The wild world of web design quickly changes with the evolution of the hardware and software it runs on. A five year old car still has a long life ahead, while a five year old website is long past its prime.
New and Updated…Screen Size Still Matters, Sorta.
One of the most significant hardware changes in the last 5 years is the ever-increasing screen resolution (measured in pixels, such as 800 pixels wide by 600 pixels high). Big, bulky CRT monitors have given way to sleek, thin flat-panel LCD’s . With this transition, screen resolutions have also changed, most notably the emergence of 1024×768 and the disappearance of 800×600.
W3C Schools, part of the main international web standards organization (W3C) , reported that in 2003 almost half of its visitors were on the 800×600 screen resolution. That number has now dropped to 8%. The statistics for our website for 2008 put the number even lower at 2%.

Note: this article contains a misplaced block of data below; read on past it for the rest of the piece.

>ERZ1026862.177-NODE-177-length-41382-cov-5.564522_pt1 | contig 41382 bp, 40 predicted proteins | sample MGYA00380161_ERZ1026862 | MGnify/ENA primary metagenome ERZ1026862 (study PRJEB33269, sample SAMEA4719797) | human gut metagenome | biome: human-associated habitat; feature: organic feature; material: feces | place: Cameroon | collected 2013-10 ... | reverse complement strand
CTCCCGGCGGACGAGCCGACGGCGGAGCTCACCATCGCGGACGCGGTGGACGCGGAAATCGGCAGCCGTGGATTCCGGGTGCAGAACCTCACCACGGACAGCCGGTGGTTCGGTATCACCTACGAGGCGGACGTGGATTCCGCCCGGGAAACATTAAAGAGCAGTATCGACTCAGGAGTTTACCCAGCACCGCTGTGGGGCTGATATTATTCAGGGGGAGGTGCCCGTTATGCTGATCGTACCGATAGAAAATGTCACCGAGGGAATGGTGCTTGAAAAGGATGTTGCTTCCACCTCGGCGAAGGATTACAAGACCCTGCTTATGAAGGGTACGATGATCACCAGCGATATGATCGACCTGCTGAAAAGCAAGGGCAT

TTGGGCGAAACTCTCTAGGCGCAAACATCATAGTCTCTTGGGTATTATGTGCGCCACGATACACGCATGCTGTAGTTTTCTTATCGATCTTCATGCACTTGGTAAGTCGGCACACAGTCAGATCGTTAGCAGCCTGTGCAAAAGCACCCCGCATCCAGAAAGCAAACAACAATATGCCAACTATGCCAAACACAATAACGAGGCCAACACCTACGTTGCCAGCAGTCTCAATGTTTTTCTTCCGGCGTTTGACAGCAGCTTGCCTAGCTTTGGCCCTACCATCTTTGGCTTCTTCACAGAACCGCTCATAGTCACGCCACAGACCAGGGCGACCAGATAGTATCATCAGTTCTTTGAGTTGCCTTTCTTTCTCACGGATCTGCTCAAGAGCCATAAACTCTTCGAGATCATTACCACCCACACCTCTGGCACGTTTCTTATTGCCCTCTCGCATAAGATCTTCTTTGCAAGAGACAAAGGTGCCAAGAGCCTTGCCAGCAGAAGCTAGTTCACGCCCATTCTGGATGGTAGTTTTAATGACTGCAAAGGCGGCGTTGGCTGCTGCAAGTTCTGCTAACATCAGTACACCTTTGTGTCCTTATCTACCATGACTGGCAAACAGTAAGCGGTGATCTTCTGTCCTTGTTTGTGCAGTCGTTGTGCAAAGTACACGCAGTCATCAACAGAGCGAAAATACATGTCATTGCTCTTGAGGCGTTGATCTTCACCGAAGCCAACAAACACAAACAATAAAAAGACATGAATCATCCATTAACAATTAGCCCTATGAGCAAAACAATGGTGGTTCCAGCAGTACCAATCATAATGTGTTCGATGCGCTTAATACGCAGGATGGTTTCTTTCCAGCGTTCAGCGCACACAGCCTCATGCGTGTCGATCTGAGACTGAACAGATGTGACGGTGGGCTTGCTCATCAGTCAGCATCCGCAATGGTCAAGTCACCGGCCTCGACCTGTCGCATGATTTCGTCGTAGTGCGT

Since both of the above statistics are for sites in the web design industry, I looked at the statistics for 2008 for several of our clients in a variety of industries
- Printing company for financial industry: 3%
- Non-profit serving the disabled: 6%
- Business management consulting firm: 3%
- Marine exploration company: 6%
Why is this important? Size matters because increased website widths allow for the user to see more content without scrolling down the page. As you can see above, throughout a variety of industries the 800×600 screen resolution is fading into obscurity. We recommend the 1024×768 resolution to all our web design and website development clients in order to “future-proof” the sites as much as possible.
Are there larger screen resolutions coming? Of course! In fact, some 70% of our visitors have screen resolutions greater than (and not equal to) 1024×768. However, on other site reports we looked at 1024×768 is as much as half of the traffic and this resolution does not show signs of disappearing soon.
This Denver design firm calls the browser wars in favor of 1024×768!On